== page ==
Why can't this named tuple be converted to a supertype?

In the following two somewhat similar chunks of code the first generates an error, the other does not. Any ideas about why?

using DataFrames, Dates

NT1 = NamedTuple{(:DFPrecalc,:VPrecalc), Tuple{DataFrame,S}} where S

nt1 = (DFPrecalc = DataFrame(:A => [1]), VPrecalc = [Dates.today()])

cv1 = convert(NT1, nt1)
ERROR: UndefVarError: T not defined
Stacktrace:
 [1] convert(#unused#::Type{NamedTuple{(:DFPrecalc, :VPrecalc), Tuple{DataFrame, S}} where S}, nt::NamedTuple{(:DFPrecalc, :VPrecalc), Tuple{DataFrame, Vector{Date}}})
   @ Base .\namedtuple.jl:151
 [2] top-level scope
   @ REPL[4]:1

NT2 = NamedTuple{(:A,:B), Tuple{Int,Vector{T}}} where T

nt2 = (A = 1, B = [1])

cv2 = convert(NT2, nt2)
(A = 1, B = [1])

After looking at the comments and making some mistakes I realized that the problem is that the parameter S is representing a Vector. So if the second example is modified to have the parameter S to represent the vector and not the eltype of the vector the code does not work, as in the first example. This is shown below.

NT3 = NamedTuple{(:A,:B), Tuple{Int,S}} where S

nt3 = (A = 1, B = [1])

cv3 = convert(NT3, nt3)
ERROR: UndefVarError: T not defined
Stacktrace:
 [1] convert(#unused#::Type{NamedTuple{(:A, :B), Tuple{Int64, T}} where T}, nt::NamedTuple{(:A, :B), Tuple{Int64, Vector{Int64}}})
   @ Base .\namedtuple.jl:151
 [2] top-level scope
   @ REPL[32]:1

This looks like a bug to me. Smaller demonstration:

julia> convert(@NamedTuple{a::Vector{S}} where S, (; a=[1]))
(a = [1],)

julia> convert(@NamedTuple{a::S} where S, (; a=1))
ERROR: UndefVarError: T not defined
Stacktrace:
 [1] convert(#unused#::Type{NamedTuple{(:a,), Tuple{S}} where S}, nt::NamedTuple{(:a,), Tuple{Int64}})
   @ Base ./namedtuple.jl:152
 [2] top-level scope
   @ REPL[71]:1

You might want to file an issue.

This works:

julia> convert(@NamedTuple{a::S where S}, (; a=1))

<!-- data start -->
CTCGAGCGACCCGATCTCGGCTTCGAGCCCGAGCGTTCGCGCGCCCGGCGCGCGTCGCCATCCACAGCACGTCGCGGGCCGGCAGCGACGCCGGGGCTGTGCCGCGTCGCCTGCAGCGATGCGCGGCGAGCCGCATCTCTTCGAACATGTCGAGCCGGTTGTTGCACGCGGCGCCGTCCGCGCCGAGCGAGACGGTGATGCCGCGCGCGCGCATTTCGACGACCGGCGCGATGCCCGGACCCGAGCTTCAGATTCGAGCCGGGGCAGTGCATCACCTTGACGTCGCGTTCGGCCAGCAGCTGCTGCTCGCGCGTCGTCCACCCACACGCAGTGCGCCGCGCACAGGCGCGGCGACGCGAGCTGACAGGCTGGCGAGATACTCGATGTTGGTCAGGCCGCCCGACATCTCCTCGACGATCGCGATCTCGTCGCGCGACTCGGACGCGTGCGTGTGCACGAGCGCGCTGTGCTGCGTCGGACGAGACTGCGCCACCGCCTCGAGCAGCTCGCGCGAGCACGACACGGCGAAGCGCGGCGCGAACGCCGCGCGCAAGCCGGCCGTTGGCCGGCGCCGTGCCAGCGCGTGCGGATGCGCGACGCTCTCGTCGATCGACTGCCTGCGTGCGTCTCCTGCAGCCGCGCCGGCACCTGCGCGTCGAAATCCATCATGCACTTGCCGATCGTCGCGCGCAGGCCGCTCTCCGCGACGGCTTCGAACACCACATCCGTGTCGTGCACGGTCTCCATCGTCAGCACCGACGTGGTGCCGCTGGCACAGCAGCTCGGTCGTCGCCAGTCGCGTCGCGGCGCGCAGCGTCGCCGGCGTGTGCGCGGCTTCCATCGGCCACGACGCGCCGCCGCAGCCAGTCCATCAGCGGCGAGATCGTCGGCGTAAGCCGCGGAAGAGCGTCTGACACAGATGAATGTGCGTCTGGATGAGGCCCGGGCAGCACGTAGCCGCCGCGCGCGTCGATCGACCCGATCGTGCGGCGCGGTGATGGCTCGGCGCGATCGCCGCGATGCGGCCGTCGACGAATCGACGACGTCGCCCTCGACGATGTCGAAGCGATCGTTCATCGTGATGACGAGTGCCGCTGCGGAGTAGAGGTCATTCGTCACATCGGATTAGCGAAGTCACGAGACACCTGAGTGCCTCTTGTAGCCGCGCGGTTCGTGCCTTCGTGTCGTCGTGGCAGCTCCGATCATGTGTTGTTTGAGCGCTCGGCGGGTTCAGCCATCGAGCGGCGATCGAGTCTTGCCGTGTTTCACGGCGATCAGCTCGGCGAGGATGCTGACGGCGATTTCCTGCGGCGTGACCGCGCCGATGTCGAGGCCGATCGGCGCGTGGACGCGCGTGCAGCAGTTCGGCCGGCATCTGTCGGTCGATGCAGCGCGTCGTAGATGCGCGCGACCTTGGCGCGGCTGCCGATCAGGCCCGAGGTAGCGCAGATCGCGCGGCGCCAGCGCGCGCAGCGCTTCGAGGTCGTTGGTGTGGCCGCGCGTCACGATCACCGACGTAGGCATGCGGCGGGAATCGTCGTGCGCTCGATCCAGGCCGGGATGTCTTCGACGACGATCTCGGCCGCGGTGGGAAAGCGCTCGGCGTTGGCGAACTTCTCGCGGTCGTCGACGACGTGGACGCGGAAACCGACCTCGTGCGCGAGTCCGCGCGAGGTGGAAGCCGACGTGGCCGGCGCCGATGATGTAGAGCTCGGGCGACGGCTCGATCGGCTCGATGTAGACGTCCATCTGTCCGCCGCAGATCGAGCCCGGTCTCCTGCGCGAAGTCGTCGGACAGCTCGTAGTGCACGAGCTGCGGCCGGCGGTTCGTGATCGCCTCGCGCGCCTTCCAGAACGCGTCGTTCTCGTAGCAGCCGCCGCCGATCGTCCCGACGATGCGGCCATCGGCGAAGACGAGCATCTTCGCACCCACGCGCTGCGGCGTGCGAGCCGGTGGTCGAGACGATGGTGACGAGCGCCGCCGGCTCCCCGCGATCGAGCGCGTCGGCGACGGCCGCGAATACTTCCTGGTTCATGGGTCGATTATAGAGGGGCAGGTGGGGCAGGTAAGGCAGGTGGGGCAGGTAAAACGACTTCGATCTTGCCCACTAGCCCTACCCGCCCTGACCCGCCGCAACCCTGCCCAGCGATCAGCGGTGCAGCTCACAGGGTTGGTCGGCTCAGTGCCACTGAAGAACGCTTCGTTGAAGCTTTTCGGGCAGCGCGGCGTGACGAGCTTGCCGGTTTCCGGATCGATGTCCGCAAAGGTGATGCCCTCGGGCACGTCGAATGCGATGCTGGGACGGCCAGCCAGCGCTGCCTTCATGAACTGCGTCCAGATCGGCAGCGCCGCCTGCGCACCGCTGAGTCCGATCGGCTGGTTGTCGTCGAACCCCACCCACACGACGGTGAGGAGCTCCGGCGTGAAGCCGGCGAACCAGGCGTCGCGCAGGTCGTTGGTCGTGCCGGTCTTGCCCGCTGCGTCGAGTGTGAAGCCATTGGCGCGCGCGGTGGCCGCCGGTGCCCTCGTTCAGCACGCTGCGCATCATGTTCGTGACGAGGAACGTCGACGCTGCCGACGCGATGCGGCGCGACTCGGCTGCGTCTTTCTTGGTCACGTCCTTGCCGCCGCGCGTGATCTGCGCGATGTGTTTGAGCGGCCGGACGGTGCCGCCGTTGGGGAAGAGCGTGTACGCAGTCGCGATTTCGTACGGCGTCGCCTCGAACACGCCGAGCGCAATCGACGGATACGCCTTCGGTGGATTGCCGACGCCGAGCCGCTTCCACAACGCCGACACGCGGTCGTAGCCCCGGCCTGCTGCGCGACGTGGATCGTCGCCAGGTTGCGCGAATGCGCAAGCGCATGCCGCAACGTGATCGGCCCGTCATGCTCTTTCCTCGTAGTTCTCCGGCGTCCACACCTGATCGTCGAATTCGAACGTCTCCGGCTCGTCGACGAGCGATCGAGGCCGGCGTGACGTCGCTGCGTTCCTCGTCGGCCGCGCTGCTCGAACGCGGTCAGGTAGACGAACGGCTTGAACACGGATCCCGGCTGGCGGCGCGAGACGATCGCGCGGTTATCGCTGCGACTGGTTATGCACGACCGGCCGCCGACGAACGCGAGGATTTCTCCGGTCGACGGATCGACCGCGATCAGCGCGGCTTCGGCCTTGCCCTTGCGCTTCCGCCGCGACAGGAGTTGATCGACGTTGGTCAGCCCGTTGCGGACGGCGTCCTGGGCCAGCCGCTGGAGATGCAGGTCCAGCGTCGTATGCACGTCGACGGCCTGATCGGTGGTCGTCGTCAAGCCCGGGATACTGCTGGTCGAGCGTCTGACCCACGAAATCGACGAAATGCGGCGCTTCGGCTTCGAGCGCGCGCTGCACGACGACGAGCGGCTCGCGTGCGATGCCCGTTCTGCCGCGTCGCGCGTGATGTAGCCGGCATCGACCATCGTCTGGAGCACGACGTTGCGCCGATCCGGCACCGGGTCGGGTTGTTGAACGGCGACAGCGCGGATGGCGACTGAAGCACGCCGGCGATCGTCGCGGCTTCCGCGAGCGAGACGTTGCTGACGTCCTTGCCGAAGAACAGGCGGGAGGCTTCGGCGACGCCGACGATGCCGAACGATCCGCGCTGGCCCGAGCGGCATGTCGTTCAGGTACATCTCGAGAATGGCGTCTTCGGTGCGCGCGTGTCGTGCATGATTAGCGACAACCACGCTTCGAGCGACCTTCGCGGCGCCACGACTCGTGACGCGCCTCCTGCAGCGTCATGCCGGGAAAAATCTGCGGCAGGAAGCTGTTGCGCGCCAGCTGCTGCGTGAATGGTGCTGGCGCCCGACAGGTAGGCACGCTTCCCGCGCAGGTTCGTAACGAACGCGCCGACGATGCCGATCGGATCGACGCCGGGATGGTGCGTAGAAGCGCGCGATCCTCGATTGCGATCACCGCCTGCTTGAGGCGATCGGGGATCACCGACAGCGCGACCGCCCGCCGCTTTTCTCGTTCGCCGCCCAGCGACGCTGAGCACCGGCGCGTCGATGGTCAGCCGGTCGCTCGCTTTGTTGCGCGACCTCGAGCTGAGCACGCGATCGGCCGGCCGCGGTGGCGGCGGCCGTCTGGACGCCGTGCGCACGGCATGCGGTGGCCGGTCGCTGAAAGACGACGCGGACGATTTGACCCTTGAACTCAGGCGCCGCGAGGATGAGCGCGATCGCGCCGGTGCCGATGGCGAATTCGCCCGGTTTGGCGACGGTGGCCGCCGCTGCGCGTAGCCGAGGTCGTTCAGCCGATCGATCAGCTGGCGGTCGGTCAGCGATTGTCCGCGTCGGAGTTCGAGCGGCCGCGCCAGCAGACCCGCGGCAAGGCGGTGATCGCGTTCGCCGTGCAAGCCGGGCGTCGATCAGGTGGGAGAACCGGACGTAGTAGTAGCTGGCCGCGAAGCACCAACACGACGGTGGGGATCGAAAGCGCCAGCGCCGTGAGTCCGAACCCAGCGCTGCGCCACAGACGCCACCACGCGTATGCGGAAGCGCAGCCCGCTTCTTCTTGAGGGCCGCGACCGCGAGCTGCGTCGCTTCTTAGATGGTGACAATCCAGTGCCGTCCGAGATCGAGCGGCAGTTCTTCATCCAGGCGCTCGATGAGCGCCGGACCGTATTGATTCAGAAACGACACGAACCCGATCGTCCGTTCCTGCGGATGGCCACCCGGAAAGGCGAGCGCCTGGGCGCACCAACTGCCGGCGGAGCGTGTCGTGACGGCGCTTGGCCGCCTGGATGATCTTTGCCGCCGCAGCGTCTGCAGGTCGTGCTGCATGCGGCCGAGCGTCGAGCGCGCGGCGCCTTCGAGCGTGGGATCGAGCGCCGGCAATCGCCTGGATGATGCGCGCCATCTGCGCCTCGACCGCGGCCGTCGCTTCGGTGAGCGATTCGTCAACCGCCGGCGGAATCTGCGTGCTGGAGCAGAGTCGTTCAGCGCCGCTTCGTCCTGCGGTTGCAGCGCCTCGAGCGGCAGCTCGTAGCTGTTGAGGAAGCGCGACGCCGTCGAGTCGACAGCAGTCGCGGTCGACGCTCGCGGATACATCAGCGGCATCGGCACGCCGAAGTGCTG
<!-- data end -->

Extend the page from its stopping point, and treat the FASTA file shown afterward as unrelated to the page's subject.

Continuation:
NamedTuple{(:a,), Tuple{Any}}((1,))

I think you just accidentally put the where S in the wrong “scope”. That is, it’s the inner Tuple that is parameterized by S, not the NamedTuple

I think both should work, and putting where on the outside is often required to reference the type parameter. Here’s an example where you have to put where S as in OP’s code:

julia> (a=[1], b=1) isa (@NamedTuple{a::Vector{S}, b::S} where S)
true

julia> (a=[1], b=1.0) isa (@NamedTuple{a::Vector{S}, b::S} where S)
false

Yes, you might be right.

Wait, I think I might be confused. As far as I understand, it’s the same as the following example:

julia> convert(
           NamedTuple{(:a,), Tuple{S}} where S,
           (;a=1)
       )
ERROR: UndefVarError: T not defined

However, it’s legitimately unspecified what it’s supposed to convert into. NamedTuple{(:a,), Tuple{S}} where S is not a concrete type.

The other example, namely this:

julia> convert(
           NamedTuple{(:a,), Tuple{Vector{S}}} where S,
           (;a=[1])
       )
(a = [1],)

Is somewhat different. Here, NamedTuple{(:a,), Tuple{Vector{S}}} where S is not a concrete type either, but the input type (a = [1],) is a subtype of the target unionall-type, so it’s obvious it can just return the input.

Edit: Ah, but in the first example, the input is also an instance of the type…

Indeed I’m not sure the original code makes sense, it’s like doing convert(Real, 1), which does nothing since Int is already Real. @Soldalma maybe you could clarify what the end goal is? Note that in Julia every value has a concrete type and you cannot “remove” it by converting to an abstract type.

But whatever the goal, it seems to me this has uncovered a bug.

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I poosted some new cases in the original post.

I filed an issue here: convert on named tuple can give "T not defined" error · Issue #47604 · JuliaLang/julia · GitHub

@Soldalma it’s not clear what you are trying to do. It doesn’t make sense to do convert(NT3, nt3) because nt3 is already an NT3: the value nt3 has concrete type NamedTuple{(:A, :B), Tuple{Int64, Vector{Int64}}} and this concrete type is already a subtype of NamedTuple{(:A,:B), Tuple{Int,S}} where S:

julia> nt3 = (A = 1, B = [1]);

julia> nt3 isa (NamedTuple{(:A,:B), Tuple{Int,S}} where S)
true

so there is nothing to convert. It seems you found a bug, but maybe this bug should not really affect you because you don’t need this convert call anyway.

Well, if there was nothing to convert my program would not crash. I spent many hours on this and finally fixed the problem switching from a named tuple to a struct.

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By crash you mean the ERROR: UndefVarError: T not defined?

Anyway there is really nothing to convert here:

NT3 = NamedTuple{(:A,:B), Tuple{Int,S}} where S
nt3 = (A = 1, B = [1])

julia> nt3 isa NT3
true

As you can see the nt3 value is already a NT3. Of course NT3 is not the concrete type of nt3 (that’s impossible, a value cannot have an abstract type like NT3 as concrete type) but it’s a supertype of the concrete type. Really nt3 is as much NT3 as possible, you cannot make it “more NT3”!

It’s like the value 1.0 is a Float64 (concrete type) but it’s also a Real (abstract supertype of Float64). You cannot make a value that is “more Real” than 1.0.

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